Tazukuri (literally “making rice paddy”) are sweet, crispy baby sardines that play an important role inosechi ryōri as they represent wishes for an abundant harvest (sardines were once used as fertilizers for rice fields).
You may be surprised to find out that potato salad is a popular home-cooked dish in Japan. Different than in the west, the Japanese version includes creamy, smooth potatoes mixed with crunchy vegetables. Here we add leftover sobacha (buckwheat tea) from your cup of tea for an additional layer of texture and nutty taste.
Tsukemono (lit. pickled things) can be found on the side of many Japanese meals. This simple yet refreshing recipe combines the crisp taste of daikon (Japanese radish) with the citrus sweetness of yuzu.
Ochazuke is a traditional Japanese comfort food which combines two essential Japanese ingredients - rice and tea. The dish is made by pouring hot tea over cooked rice. From this, you can add toppings like salmon, scallions, wasabi, and sesame seeds, or use different types of tea. This recipe has a rich savory flavor from the nutty brown rice tea and the Shiitake Mushroom Furikake. Enjoy as a light meal or snack, or at the end of a meal.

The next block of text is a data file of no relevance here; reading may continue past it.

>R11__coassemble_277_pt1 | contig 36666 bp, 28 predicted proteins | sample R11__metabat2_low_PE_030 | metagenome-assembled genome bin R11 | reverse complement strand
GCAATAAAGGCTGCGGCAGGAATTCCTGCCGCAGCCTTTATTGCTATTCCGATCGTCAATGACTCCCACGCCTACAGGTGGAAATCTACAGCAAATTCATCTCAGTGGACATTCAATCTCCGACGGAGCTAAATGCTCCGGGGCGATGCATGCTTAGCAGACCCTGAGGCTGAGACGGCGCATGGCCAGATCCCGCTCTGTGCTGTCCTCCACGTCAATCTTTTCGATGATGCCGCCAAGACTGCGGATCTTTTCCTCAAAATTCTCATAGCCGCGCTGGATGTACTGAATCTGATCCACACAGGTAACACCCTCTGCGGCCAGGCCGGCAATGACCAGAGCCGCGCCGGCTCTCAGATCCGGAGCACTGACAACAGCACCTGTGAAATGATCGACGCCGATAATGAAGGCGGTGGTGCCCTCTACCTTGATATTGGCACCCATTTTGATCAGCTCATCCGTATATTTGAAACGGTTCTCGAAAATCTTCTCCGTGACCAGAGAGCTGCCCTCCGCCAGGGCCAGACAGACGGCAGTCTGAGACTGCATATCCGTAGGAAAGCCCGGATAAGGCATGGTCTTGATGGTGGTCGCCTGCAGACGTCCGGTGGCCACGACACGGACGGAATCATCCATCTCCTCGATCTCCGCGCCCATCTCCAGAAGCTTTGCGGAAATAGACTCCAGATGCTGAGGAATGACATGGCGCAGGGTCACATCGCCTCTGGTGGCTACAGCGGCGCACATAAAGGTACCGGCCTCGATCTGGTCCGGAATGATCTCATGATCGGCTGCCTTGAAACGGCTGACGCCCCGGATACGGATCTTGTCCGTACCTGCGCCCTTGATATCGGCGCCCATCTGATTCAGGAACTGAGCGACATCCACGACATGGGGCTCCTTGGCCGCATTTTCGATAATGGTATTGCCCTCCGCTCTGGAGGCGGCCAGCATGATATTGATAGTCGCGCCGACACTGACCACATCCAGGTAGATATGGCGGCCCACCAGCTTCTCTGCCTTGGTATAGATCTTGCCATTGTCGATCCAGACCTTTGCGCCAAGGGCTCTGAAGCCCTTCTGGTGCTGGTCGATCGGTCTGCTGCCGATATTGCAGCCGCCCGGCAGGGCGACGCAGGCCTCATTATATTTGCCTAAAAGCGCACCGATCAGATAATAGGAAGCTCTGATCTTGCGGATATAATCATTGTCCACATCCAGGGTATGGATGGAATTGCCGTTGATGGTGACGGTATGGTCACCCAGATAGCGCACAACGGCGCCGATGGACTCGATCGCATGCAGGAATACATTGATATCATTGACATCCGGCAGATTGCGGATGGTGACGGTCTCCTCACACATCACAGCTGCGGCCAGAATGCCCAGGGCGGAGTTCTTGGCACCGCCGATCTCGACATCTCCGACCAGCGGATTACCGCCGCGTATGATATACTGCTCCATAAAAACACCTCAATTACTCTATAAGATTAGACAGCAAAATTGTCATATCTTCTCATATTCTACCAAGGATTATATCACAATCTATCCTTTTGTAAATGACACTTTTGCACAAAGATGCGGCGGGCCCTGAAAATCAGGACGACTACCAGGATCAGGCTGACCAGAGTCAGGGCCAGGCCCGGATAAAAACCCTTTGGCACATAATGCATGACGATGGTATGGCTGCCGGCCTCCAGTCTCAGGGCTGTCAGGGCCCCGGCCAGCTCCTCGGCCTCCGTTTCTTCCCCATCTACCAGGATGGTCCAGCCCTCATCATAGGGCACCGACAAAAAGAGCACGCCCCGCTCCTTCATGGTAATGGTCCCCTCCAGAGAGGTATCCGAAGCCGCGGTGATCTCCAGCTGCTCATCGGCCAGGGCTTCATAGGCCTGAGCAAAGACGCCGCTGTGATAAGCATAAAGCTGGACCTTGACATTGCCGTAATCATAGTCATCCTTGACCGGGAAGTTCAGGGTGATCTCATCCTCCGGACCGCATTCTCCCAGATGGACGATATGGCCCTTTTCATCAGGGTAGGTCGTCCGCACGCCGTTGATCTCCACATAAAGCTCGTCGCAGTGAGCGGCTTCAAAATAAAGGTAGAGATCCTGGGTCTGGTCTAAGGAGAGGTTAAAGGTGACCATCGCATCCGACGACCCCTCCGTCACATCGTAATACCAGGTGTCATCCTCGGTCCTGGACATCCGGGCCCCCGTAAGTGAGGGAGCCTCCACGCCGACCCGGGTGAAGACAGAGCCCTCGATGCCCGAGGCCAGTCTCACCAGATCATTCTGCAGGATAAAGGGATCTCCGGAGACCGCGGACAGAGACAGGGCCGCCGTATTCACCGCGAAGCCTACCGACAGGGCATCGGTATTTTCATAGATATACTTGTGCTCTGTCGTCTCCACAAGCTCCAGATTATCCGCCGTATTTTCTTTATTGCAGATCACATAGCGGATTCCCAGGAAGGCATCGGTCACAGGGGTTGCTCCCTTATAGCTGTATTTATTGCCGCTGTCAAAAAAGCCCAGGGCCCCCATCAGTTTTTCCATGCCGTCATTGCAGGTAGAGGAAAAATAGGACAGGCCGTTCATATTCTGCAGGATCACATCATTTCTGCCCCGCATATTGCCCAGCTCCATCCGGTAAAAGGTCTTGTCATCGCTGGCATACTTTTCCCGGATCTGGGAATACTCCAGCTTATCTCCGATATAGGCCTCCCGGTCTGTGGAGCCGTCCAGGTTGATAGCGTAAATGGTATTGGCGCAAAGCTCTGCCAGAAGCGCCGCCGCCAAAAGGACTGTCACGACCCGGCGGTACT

This hiyajiru (literally chilled soup) has a base of ground sesame seeds, miso and Japanese horse mackerel, thinned with dashi stock. A generous helping of cucumbers, freshly cooked udon noodles, and crisp scallions are added for a filling yet refreshing dish. Toss in a few ice cubes just before serving for an extra chill!
Yakiniku, which literally means "grilled meat", is a type of Japanese BBQ. In this recipe, we're marinating boiled eggs in our Spicy Yakiniku sauce, which combines the natural sweetness from sauteed onions, fresh apples, and honey with the salty, umami flavor of pure brewed soy sauce. It's a quick and delicious snack and you can use any of the remaining sauce as a dip for grilled meat/veggies or in a stir fry!